Petitioner's explanation of the other changes in his life, including leaving Houston and an employer whose financial prospects were bleak and attempting to repay money borrowed from his mother, are not implausible. Respondent has not shown to be false petitioner's claims concerning his financial condition. Surely he was at least giving priority to creditors other than the IRS.

From August 1986 to January 1990, petitioner dealt only in cash and did not maintain a checking or savings account. Conduct intended to conceal is an indication of fraud, but we have no clear and convincing evidence of that intent here. It appears that petitioner maintained the records necessary to file the returns, eventually filed correct returns, and belatedly made arrangements to pay his tax liabilities.

Troublesome are petitioner's inconsistent claims, contrary to the record, that he filed corporate tax returns and District of Columbia tax returns. Petitioner stipulated that he did not file individual income tax returns with the District of Columbia for 1986, 1987, and 1988. He testified at trial that he filed District of Columbia returns for 1987 and 1988 at the time he filed his late Federal tax returns. He also testified at trial that he thought that he filed a Maryland return for 1986 because he was a resident of Silver Spring, Maryland, but he was not sure. His brief asserts positively that he filed a Maryland return. Yet he also relies on his filing of Forms 1099 for AMG showing a Washington, D.C., address for himself for 1986.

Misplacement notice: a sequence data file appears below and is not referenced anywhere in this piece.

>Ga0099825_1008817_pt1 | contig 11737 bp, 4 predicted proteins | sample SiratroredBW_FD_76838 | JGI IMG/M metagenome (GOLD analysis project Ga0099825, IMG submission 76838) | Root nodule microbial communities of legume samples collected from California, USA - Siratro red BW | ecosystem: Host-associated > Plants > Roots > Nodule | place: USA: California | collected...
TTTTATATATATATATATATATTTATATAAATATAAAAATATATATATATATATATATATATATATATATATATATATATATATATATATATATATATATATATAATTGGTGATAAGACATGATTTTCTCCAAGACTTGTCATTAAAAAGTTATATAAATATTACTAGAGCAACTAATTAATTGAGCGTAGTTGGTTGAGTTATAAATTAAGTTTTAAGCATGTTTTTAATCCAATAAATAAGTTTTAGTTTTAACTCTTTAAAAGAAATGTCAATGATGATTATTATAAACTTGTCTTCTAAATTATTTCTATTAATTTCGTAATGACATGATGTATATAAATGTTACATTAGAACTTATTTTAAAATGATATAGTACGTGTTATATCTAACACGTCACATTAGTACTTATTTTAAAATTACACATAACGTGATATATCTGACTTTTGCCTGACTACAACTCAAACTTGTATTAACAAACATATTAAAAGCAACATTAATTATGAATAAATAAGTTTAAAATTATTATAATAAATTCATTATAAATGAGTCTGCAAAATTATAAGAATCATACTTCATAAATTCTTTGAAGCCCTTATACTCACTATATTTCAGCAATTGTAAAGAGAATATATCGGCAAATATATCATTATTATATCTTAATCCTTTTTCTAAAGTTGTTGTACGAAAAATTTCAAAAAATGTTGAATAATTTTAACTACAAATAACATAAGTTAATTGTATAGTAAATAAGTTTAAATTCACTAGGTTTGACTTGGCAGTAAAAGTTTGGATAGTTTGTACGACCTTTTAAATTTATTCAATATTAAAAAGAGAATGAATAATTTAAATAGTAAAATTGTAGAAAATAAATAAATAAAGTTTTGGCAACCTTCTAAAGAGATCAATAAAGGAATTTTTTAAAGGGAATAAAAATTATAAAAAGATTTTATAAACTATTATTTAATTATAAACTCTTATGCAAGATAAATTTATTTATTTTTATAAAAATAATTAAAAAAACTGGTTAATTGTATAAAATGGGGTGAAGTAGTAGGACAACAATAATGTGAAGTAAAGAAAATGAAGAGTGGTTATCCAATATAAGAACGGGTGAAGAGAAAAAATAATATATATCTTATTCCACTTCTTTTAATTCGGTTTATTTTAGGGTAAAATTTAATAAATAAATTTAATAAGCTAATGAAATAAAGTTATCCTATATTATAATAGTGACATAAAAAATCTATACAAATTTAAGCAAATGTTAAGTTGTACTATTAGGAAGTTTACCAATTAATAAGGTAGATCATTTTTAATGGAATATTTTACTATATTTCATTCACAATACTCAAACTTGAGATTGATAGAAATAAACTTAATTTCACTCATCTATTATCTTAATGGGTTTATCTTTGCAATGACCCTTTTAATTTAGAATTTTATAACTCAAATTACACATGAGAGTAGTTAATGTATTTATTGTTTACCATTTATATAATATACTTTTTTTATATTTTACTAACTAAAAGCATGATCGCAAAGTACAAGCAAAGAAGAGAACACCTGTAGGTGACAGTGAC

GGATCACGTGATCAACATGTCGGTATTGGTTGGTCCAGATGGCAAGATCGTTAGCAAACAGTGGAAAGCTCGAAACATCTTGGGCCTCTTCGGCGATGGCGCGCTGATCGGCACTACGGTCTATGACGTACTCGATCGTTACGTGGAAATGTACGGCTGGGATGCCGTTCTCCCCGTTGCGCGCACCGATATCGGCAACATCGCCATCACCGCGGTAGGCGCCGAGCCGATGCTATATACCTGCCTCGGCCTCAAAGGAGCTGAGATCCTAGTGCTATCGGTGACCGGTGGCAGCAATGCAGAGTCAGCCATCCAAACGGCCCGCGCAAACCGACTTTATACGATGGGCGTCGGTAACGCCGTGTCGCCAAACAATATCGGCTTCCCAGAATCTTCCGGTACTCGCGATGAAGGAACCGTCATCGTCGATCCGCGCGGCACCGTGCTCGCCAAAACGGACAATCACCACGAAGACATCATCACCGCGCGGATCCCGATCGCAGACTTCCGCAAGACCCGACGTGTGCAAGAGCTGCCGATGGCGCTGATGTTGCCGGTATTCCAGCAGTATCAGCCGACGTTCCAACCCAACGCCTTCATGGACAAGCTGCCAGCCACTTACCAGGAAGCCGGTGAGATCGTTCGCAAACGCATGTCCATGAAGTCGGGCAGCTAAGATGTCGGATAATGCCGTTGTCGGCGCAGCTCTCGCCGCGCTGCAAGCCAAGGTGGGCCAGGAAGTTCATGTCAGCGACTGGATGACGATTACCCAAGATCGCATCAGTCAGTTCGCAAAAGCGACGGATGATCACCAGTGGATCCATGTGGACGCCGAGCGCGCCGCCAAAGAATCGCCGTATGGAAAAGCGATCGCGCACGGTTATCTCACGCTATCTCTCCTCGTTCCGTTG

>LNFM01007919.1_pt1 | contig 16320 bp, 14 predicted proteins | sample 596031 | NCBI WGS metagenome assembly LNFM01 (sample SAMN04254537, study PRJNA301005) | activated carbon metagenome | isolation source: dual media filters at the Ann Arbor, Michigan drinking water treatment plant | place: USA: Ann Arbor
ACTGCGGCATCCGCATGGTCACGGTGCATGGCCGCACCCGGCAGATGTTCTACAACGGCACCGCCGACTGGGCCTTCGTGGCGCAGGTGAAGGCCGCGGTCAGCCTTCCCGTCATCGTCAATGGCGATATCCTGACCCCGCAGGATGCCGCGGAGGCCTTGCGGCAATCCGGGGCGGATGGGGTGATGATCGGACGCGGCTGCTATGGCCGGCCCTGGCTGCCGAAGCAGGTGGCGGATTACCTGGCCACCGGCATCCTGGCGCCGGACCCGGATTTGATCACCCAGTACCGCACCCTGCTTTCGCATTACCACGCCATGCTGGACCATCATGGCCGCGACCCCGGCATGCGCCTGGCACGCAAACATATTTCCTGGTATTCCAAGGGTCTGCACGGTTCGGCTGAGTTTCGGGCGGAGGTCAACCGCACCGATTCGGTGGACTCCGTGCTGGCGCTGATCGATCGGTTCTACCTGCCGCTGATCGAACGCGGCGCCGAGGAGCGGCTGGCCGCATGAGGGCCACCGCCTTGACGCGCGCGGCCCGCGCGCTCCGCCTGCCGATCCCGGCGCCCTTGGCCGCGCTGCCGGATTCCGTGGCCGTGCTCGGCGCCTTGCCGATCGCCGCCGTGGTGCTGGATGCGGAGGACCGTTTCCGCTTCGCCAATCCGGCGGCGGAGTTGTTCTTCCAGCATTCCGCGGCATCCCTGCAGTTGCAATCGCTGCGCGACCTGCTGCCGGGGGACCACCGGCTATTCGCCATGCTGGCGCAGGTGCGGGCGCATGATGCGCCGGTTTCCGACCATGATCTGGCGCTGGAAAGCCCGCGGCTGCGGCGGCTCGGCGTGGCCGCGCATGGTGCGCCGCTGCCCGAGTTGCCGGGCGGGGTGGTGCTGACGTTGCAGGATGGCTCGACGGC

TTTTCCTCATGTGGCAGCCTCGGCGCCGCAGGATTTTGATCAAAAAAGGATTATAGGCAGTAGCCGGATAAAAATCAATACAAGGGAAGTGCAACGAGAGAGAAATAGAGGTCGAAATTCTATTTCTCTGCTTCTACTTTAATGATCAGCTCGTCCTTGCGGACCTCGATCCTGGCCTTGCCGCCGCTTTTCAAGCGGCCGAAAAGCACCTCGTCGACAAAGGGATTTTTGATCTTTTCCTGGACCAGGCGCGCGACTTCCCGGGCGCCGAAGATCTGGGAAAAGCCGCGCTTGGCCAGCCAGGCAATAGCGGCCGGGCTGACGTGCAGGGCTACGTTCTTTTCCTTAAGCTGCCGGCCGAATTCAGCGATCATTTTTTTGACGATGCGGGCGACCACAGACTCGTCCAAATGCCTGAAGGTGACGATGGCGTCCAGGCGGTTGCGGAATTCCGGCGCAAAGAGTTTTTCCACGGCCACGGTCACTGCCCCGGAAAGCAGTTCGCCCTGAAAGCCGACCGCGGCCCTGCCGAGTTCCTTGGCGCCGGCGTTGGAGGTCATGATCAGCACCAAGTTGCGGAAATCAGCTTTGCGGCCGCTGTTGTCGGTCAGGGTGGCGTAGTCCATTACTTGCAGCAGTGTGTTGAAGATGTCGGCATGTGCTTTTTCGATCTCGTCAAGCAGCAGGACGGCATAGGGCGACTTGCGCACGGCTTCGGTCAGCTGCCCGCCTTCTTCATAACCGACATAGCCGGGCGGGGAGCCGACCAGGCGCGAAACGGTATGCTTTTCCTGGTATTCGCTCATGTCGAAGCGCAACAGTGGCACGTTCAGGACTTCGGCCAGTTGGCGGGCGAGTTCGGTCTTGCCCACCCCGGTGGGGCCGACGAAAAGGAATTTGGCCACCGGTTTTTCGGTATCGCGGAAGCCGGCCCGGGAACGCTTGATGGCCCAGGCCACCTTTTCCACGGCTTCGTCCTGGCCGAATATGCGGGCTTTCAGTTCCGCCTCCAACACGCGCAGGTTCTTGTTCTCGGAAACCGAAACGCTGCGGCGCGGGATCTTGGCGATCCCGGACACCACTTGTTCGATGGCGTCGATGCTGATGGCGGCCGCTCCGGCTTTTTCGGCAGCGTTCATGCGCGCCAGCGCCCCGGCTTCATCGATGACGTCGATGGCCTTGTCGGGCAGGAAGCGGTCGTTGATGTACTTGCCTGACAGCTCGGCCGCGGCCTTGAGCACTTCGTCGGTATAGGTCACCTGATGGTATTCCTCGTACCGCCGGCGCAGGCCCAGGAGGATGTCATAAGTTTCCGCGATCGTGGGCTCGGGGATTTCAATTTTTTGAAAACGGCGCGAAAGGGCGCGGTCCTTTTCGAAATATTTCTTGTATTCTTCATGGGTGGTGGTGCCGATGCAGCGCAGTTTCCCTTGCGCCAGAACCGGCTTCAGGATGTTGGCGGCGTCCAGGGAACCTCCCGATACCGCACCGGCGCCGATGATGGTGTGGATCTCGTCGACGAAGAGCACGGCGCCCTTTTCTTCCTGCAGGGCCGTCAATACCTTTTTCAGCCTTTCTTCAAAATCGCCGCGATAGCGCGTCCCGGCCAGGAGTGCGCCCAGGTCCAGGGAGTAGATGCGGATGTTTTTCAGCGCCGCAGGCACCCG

On the basis of the entire record, we are not convinced that petitioner had the requisite fraudulent intent at the time he failed to file his Federal income tax returns for the years in issue. The additions to tax for fraud will not be sustained.

We do not intend by this opinion to vindicate petitioner. We reject categorically his assertions that his failure to file was due to reasonable cause and not due to willful neglect. His testimony at trial was unpersuasive, although not demonstrably false. The pattern of failure to file and his implausible arguments unsupported by the record are suspicious. Suspicion, alone, however, is not a sufficient basis for determination of fraud. See, e.g., Katz v. Commissioner [Dec. 44,832], 90 T.C. 1130, 1144 (1988). The sections 6651(a), 6653(a), and 6654 additions to tax will be sustained.

Decision will be entered for respondent for the additions to tax determined in the alternative.